<ns4:p><ns4:bold>Introduction.</ns4:bold> Antimicrobial resistance (AMR) is a worrying and confusing problem for both patients and medical professionals. It is often difficult for non-specialists to understand how different antibiotics are related to one another. Here, I use experimental data from hundreds of thousands of clinical isolates to infer relationships between antibiotics and represent them with simple diagrams.</ns4:p><ns4:p> <ns4:bold>Methods.</ns4:bold> The minimum inhibitory concentration (MIC) of a bacterial isolate for a given antibiotic is defined as the lowest concentration that prevents visible growth. Measuring MICs for multiple antibiotics using the same isolate implicitly records the relationships of the antibiotics for a given species. The basic principle is that antibiotics with similar mechanisms of action should give rise to similar mechanisms of resistance, so should have correlated MICs across large numbers of isolates. This information can then be used to calculate distances between antibiotics based on pairwise correlations of their rank-ordered MICs. I apply this approach to a large historical AMR surveillance dataset (the Pfizer ATLAS surveillance dataset, 2004-2017).</ns4:p><ns4:p> <ns4:bold>Results.</ns4:bold> I demonstrate that clustering antibiotics in this way allows a simple visual comparison of how similar antibiotics are to each other based on their efficacy within a species. The resulting visualizations broadly recapitulate antibiotic classes. They also clearly show the dramatic effects of combining beta-lactam antibiotics with beta-lactamase inhibitors, as well as highlighting antibiotics which have unexpected correlations in MICs that are not predicted from their chemical similarities alone.</ns4:p><ns4:p> <ns4:bold>Conclusion.</ns4:bold> Large AMR surveillance datasets can be used in a hypothesis-free manner to show relationships between antibiotics based on their real-world efficacy.</ns4:p>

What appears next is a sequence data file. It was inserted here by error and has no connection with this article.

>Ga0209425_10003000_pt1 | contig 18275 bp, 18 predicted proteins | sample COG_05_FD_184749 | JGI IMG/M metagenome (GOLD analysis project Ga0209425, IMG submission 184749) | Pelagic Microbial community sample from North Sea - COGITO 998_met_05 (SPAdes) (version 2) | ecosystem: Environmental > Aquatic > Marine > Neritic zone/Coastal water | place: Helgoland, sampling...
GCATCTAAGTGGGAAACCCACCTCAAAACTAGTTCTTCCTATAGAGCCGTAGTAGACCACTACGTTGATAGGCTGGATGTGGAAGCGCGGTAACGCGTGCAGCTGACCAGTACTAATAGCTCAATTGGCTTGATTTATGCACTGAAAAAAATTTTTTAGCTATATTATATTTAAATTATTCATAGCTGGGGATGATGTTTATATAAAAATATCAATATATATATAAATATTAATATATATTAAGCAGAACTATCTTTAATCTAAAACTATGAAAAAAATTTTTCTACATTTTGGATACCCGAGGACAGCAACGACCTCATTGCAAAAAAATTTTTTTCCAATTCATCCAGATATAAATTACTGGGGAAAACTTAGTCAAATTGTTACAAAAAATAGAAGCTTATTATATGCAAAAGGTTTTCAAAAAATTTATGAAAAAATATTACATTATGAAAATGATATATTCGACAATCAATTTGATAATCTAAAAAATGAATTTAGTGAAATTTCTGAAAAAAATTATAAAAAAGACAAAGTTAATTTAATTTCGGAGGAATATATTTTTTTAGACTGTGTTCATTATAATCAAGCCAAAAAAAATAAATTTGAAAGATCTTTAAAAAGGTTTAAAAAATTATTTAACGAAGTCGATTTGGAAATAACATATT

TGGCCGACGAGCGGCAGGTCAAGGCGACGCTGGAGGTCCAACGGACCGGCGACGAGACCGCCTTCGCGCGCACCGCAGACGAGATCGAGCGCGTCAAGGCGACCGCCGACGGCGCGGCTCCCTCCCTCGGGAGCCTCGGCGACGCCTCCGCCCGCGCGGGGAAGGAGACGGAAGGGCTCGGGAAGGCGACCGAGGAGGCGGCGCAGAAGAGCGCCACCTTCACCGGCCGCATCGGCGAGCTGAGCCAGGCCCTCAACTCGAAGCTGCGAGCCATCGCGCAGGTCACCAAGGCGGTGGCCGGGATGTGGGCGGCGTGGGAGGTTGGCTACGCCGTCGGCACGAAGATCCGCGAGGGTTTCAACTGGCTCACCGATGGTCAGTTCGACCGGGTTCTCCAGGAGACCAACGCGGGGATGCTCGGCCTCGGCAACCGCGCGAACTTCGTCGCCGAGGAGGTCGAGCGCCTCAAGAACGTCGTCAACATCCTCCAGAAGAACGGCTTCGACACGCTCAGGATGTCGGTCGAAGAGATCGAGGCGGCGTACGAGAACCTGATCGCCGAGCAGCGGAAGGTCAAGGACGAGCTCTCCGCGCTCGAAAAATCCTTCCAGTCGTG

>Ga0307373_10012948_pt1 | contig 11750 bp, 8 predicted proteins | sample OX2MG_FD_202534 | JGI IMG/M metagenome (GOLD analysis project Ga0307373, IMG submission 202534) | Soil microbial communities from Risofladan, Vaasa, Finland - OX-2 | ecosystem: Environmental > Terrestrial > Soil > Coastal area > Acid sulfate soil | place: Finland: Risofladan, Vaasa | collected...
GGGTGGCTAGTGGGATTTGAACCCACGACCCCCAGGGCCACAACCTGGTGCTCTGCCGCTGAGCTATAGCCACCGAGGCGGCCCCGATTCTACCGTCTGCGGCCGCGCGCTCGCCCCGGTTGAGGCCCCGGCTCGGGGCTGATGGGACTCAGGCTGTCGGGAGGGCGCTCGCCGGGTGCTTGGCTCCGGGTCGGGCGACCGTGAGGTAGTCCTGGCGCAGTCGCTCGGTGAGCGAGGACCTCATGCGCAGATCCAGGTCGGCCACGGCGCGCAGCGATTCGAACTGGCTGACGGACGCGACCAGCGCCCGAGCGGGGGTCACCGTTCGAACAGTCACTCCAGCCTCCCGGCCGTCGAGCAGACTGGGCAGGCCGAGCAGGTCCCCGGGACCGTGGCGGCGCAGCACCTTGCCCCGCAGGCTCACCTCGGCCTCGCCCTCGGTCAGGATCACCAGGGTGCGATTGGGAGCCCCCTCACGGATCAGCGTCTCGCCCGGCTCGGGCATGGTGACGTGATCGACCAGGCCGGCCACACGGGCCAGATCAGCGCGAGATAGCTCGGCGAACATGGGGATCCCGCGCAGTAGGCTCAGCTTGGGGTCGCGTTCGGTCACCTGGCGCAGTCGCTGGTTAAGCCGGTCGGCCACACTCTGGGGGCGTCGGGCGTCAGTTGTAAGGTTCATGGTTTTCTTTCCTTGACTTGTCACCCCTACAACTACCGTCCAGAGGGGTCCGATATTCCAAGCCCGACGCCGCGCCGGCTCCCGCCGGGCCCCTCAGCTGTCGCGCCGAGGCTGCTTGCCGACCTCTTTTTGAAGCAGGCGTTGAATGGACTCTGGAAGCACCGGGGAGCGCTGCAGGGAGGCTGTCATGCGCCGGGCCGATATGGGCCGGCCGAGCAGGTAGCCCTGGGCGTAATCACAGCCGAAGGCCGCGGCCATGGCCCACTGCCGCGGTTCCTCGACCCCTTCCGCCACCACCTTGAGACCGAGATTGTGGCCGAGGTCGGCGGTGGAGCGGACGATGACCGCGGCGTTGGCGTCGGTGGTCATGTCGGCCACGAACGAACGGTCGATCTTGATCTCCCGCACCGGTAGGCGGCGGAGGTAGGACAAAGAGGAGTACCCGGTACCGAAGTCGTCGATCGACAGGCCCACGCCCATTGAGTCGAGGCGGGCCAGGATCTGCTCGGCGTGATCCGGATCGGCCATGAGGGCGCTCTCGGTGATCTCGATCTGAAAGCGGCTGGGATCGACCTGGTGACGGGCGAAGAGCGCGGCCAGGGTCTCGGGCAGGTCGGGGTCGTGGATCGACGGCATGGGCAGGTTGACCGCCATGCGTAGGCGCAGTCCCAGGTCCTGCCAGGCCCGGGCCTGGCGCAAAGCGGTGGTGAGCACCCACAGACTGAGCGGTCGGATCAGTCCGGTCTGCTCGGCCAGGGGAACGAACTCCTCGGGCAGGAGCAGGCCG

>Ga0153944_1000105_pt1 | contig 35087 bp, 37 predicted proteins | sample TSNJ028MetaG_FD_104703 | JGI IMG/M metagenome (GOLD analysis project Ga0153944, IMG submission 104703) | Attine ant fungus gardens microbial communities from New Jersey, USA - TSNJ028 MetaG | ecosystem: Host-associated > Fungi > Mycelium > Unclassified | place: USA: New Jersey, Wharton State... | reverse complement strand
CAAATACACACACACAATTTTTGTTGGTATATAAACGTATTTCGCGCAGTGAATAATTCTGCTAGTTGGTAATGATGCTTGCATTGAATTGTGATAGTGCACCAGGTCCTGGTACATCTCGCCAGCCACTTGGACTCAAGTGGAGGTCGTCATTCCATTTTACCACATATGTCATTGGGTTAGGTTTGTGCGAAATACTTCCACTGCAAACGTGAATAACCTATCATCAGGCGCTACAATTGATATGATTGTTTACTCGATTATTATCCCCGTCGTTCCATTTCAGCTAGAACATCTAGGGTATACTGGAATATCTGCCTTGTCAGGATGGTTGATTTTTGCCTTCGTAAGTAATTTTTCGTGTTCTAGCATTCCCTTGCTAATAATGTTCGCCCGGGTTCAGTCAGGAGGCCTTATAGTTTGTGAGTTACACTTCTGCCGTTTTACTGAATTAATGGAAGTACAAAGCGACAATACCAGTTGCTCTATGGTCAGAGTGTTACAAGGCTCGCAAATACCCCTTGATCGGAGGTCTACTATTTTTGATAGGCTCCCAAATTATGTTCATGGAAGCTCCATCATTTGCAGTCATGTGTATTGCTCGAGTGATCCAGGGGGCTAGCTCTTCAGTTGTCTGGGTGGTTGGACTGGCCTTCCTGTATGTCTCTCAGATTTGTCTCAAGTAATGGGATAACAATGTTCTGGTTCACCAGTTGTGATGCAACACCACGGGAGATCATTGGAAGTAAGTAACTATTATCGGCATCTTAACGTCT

Original publication

DOI

10.12688/wellcomeopenres.15304.3

Type

Journal article

Journal

Wellcome Open Research

Publisher

F1000 Research Ltd

Publication Date

17/09/2020

Volume

4

Pages

86 - 86